), Allen recalls dominating the conversation: "I spoke to her almost exclusively for this one idea that I had for a game story," he laughs ruefully. "She says I told it to her in such detail she had a nightmare."
Allen began to investigate game development more seriously. For Allen, the scene around New York University's Game Center was a revelation, with its talks, public lectures, workshops and game jams. Before, when he'd tried to talk about mechanics and systems with his friends at the EB store, he'd been accused of "overanalyzing things," but the educational community led by the likes of Frank Lantz and Eric Zimmerman loved to analyze and experiment.
"I wanted to make a game that was about corruption in the city, about the city itself and the plight of gentrification, with strong characters."
"I didn't know something like that existed, here. Meeting other independent designers, I felt, 'oh, man, this is exactly what I've needed.'"
By 2012 Allen was participating in the Global Game Jam, part of a team that developed a game called The Universe Within
, scoring a local "best overall" award. Kotaku's Evan Narcisse wrote about the game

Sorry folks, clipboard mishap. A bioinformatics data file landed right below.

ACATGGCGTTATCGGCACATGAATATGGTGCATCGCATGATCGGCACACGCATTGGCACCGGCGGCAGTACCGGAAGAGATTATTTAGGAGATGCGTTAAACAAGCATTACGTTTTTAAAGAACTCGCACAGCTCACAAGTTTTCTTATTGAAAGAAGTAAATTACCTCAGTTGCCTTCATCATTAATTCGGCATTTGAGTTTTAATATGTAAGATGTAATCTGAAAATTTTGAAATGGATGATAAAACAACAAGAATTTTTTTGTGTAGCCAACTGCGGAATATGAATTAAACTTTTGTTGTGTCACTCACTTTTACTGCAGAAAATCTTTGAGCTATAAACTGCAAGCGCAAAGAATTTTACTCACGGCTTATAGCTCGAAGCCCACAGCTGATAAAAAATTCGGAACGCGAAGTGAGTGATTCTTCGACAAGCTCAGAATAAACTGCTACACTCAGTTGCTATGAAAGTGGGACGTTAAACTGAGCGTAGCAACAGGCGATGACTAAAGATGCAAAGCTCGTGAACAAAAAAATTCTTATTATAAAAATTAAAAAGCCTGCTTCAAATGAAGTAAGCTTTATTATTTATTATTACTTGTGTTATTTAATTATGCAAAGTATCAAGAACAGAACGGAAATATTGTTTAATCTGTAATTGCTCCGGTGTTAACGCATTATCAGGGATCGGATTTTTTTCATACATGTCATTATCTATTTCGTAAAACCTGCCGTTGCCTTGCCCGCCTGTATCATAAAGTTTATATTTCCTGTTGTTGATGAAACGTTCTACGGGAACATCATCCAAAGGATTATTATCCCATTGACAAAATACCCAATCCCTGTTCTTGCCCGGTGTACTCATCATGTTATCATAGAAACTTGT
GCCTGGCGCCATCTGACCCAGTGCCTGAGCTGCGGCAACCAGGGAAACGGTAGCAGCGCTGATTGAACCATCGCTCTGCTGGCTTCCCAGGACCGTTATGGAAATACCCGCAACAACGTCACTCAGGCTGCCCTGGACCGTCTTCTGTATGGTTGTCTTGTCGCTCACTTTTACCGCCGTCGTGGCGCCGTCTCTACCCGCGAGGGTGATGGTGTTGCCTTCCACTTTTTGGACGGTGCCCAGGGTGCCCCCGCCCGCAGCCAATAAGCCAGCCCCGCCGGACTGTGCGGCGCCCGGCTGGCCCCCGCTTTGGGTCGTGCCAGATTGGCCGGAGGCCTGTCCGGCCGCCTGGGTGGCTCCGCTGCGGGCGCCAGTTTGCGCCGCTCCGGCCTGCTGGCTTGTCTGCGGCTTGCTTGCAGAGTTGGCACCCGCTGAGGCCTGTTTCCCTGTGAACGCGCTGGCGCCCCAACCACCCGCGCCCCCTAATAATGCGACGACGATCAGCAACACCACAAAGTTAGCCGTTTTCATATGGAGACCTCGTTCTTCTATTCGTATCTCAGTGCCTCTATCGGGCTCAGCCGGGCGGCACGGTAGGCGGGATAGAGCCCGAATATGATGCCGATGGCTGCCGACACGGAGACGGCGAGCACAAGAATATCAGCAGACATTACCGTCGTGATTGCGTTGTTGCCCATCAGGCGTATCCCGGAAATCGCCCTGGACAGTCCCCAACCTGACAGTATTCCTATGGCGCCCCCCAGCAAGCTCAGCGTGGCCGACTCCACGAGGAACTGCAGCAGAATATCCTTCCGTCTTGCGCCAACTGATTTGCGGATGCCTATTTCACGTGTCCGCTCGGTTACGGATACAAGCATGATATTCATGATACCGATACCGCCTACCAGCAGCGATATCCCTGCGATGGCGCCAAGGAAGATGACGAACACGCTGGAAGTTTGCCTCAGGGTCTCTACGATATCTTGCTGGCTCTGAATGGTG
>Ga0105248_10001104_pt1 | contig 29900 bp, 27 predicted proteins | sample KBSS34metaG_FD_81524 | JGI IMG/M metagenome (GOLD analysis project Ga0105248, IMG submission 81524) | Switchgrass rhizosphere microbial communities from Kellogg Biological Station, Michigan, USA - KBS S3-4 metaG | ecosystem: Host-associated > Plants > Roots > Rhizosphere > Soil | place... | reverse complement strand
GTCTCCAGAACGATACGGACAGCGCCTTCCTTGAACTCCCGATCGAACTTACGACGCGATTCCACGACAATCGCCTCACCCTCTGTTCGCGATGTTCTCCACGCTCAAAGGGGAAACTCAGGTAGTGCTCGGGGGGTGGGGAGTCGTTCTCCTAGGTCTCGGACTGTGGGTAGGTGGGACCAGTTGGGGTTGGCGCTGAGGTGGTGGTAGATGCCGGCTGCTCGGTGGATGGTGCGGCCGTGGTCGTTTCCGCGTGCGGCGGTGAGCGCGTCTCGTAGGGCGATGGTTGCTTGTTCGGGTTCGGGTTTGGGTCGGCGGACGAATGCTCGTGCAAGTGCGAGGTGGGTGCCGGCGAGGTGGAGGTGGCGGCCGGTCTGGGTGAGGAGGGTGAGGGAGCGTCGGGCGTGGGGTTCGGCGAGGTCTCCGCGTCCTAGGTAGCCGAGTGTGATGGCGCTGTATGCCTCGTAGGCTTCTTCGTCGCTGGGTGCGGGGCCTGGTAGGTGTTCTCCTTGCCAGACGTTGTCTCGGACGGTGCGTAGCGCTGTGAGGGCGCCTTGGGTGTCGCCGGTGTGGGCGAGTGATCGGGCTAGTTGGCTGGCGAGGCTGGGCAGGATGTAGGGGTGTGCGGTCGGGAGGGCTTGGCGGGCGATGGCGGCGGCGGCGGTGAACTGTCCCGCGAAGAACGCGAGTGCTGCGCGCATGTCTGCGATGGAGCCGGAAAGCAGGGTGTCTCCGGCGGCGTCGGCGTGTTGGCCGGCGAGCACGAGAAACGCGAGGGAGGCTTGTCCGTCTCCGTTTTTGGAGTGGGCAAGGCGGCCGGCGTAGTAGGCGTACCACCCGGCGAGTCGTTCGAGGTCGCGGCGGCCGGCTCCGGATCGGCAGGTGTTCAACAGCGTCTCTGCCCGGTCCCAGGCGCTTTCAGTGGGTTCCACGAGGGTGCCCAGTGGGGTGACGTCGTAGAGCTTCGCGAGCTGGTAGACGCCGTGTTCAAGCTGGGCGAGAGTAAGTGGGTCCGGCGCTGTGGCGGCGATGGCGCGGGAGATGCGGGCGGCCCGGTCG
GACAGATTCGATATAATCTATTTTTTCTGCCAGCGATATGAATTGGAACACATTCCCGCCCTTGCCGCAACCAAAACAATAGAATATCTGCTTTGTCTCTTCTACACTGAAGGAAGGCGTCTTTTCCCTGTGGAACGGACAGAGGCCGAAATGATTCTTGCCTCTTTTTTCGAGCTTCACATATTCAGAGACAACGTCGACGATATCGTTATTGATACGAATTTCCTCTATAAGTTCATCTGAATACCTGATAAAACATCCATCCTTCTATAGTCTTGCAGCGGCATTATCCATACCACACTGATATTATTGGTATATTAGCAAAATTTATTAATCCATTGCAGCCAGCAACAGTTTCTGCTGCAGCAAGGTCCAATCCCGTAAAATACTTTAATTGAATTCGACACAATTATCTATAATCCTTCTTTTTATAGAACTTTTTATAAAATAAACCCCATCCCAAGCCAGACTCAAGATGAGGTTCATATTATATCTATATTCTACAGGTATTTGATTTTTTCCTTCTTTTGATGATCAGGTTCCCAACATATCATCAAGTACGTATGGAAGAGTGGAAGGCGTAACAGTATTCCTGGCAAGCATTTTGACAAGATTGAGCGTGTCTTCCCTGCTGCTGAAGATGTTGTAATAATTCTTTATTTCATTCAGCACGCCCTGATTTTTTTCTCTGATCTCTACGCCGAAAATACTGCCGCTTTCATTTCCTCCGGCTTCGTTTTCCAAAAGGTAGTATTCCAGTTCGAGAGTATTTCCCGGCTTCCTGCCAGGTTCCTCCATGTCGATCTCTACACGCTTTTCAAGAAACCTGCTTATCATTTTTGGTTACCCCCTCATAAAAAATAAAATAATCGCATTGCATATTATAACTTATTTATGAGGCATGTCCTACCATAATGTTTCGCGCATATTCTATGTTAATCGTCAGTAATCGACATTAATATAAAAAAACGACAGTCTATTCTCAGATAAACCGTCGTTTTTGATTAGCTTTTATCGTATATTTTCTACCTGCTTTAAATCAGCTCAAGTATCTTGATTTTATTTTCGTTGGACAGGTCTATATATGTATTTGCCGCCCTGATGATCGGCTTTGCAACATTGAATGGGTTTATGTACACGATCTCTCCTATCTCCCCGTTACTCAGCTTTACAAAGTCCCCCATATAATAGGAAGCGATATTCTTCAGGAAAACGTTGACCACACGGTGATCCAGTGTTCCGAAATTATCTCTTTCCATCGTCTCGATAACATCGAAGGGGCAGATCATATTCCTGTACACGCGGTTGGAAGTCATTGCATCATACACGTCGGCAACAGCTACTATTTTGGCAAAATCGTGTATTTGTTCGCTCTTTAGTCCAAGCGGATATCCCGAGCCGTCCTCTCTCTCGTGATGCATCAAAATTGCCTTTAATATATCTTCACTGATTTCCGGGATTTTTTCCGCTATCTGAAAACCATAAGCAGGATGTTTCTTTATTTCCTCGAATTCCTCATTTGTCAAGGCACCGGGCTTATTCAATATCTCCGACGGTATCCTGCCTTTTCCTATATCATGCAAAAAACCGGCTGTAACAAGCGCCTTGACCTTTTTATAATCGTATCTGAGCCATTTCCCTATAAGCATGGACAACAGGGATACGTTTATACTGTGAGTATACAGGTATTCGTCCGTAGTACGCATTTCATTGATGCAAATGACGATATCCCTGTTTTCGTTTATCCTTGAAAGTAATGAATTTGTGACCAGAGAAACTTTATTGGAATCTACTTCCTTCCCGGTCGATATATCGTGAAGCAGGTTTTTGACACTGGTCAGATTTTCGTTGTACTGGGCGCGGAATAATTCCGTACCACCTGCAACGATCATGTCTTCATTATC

, and Allen was immensely gratified by the success. He says it gave him the confidence to pursue his own ideas. When he lost his job in 2012 he was accepted into the Game Center's MFA program, but with a daughter in her teens and preparing for the future herself, he couldn't justify taking out yet another student loan. Instead, he decided to use the time allotted by his severance and unemployment to try to finally make one of his own game ideas a reality.
"I wanted to make a game that was about corruption in the city, about the city itself and the plight of gentrification, with strong characters," he said. Returning to his roots in pixel graphics and influenced by games he loved, like Bad Dudes
, Treachery in Beatdown City
began to come together, with Allen viewing each character and each enemy as a lifelike person, a piece of art.
"I wanted to develop many different ways of engaging in things, with many different moves. I didn't want to make something that you could solve by just bashing buttons. I wanted the enemies to be more meaningful, in terms of their engagement with you. The enemies all have little backstories also," he adds. "I thought, let's give the enemies hopes, fears and dreams. Some don't want to fight you, they're the product of their environment, or they get roped into fighting you by other people they're with."